Review Summary: The X Factor is a small, secret triumph.5 of 5 thought this review was well written
In the 90s, Steve Harris' two lives hit rock bottom: his personal life, and Iron Maiden. He got himself caught in a nasty divorce situation and custody battle over his children that messed him up for good, and the air raid siren, Bruce Dickinson
, left the band due to creative differences and a desire to start work on a solo career. Yet like a real trooper (pun intended), Steve carried on Iron Maiden. No matter the glut that heavy metal suffered due to grunge and rap, Iron Maiden was far from being over.
After listening to hours of audition tapes, Steve Harris and Dave Murray settled on only one singer: Bayley Cooke. Better known by his stage name as "Blaze Bayley", Cooke's vocals were noticeably different from that of Dickinson's soaring air raid siren vocals. Whereas Bruce was higher pitched and operatic, Blaze's voice was deep and unique, with an air of goth to it that suited the dark music that would follow. As expected, people were so used to Dickinson's voice, that accepting that a singer with a far deeper and lower voice was now the singer of one of the best known Heavy Metal bands was a stretch, and Blaze wasn't well received by many. But for those of us who are able to overlook the absence of Bruce Dickinson, and focus on the music, lyrics and overall feel, this album is a masterpiece that deserves better thannit got.
Does Blaze sound as good as Bruce? Getting the obvious out of the way: no. I'm sure even Blaze himself would admit that Bruce is a much better singer. And in concert, he got a lot of flak for being unable to sing Bruce's songs (mostly because of Steve's stubbornness to keep the songs in their original key), but he's a good singer overall. In fact, his voice suits the dark tone of the album. At times his voice does really fail on pitch and can grate if you're in the wrong mood, but he served his purpose: to sing for Maiden. He didn't try to sound like Bruce, but he gave his own approach to Maiden, and it works. In addition, this is musically some of their best work, and lyrically the album continues to showcase the boys' great songwriting skills, with the obvious songs based off of fictional works, and even a song or two based around the Divorce and Steve's feelings t the time.
If you only know one or two tracks off the album, chances are they're "Man on the Edge", and "Lord of the Flies". "Man on the Edge" is catchy, upbeat and with the lyrics based off Joel Schumacher's 1993 dark comedic thriller Falling Down
. In fact, in traditional Maiden fashion, the chorus goes, "Falling down, falling down, falling down...
". You can tell Steve really understands D-FENS' character, and it shows in the lyrics: "Once he built missiles for nations' defense/now he can't even give birthday presents/across the city relieves in his wake/a glimpse of the future, a cannibal state...
". The latter song begins with a catchy riff that wouldn't be out of place on one of AC/DC's finer efforts, and eventually segues into a bluesy rock n' roll tune. Predictably, it's also based off a fictional work with the same name, and focuses more on the poetic side lyrically. But even better is the live version on "Death on the Road." The song's key is lowered to suit Bruce's higher vocal range and has a more metal edge to it.
Other highlights include "The Aftermath", which is arguably the best track from this era. Pep ing with a soft guitar intro that lasts a few bars before transitioning into a groovy beat, the lyrics are another one of Maiden's war tunes, and Blaze's vocals fit the dark mood of the tune, but easily the second half outweighs the first half, especially as the ending draws near, the song sifts tempo just a bit and the best lines of the song, with the best vocal deliveries. "What is a war when the battles are done/After the war when there's no one has won/I'm just a soldier...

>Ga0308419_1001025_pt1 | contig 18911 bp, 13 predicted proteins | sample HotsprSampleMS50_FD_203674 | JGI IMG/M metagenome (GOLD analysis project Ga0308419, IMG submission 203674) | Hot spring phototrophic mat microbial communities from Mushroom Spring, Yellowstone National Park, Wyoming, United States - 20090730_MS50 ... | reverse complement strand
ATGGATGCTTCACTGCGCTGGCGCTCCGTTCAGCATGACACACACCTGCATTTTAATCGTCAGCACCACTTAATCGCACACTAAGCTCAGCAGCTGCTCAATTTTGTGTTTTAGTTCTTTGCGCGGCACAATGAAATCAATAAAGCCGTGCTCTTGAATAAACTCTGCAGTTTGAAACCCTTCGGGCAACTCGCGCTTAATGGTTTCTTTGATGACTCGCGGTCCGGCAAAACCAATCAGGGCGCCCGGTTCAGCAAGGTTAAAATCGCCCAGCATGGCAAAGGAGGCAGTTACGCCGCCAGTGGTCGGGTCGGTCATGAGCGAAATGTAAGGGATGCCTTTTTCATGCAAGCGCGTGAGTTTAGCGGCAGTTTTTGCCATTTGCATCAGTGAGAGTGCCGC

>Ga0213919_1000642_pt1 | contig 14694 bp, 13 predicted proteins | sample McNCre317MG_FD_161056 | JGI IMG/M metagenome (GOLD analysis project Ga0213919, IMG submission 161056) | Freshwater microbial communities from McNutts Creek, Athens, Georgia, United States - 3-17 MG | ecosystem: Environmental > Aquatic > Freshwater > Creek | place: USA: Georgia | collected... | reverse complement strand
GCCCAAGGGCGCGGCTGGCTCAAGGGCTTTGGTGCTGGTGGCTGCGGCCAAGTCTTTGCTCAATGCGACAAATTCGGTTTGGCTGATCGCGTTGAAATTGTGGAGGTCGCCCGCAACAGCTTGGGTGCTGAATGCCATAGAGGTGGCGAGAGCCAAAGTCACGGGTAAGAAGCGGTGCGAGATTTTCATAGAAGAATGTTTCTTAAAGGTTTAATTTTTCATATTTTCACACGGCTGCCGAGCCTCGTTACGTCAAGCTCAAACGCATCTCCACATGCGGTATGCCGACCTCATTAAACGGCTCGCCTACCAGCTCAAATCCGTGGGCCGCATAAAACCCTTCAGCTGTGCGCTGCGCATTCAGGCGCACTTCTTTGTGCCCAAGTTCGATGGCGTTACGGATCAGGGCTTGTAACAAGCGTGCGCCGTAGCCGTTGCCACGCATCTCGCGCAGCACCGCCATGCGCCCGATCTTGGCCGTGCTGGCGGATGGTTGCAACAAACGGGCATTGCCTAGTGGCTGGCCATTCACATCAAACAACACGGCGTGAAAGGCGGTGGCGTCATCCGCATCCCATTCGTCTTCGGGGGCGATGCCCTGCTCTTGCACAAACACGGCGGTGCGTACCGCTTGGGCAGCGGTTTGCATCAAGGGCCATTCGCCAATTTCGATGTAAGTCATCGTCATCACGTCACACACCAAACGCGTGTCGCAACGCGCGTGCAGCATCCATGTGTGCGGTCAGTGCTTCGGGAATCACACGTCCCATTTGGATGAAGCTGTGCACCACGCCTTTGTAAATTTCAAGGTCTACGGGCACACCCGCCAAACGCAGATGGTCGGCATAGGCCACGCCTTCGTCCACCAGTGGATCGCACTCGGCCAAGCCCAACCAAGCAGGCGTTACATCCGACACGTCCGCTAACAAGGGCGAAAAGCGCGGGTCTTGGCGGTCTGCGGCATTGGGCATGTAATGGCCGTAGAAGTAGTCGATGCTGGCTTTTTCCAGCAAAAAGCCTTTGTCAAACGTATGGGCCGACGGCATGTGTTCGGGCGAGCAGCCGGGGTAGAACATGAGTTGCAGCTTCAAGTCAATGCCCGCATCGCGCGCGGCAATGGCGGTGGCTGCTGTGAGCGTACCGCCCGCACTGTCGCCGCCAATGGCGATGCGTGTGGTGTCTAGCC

" Right then, the song explodes into an uptempo with one of Janick Gers' best solos, and meaty drumming from Nicko. "Blood on the World's Hands[" is one of the only tracks you'll hear Steve perform a bass solo, before the dark tone of the song is set and Blaze angrily shout-sings about how messed up the world is. But it's not just a typical "the world is a horrible place" tune. The lyrics spare no detail of everyday life: "Another assassination, the same day a new creation/What are we getting into?/Security of a world that brings/One day, another killing/Somewhere else, someone's starving/Another a savage raping/Meanwhile, there's someone laughing at us.
" And the official "tearjerker" tune of the album, a power ballad named "2 A.M.", written about how Steve felt like his life was pointless and meaningless when the divorce hit. The melancholy tone of the song and the mid-tempo beat truly will get the waterworks going.
Is The X-Factor
one of the great Maiden albums? Most likely not. Did Blaze Bayley have any business fronting Maiden? Maybe not. But does that mean it's not worth a listen? Absolutely not! The key is to go into this album with an open mind, and to keep in mind that this is still Maiden. Musically it still has Maiden's sound, albeit with a darker side, and even though there may not be any immediate classics, the album will grow on you with time. It's definitely better than the albums that preceded, and you do need to bear in mind that Bruce was in a totally different place whole the album was in production. At the time, Bruce didn't want to be a part of anything that is a product, and we all know that a Maiden album usually ends up being a product. But even still, if you can get over the fact that Bruce isn't on the album, you'll likely end up putting this album high in your Maiden rankings. Recommended for sure.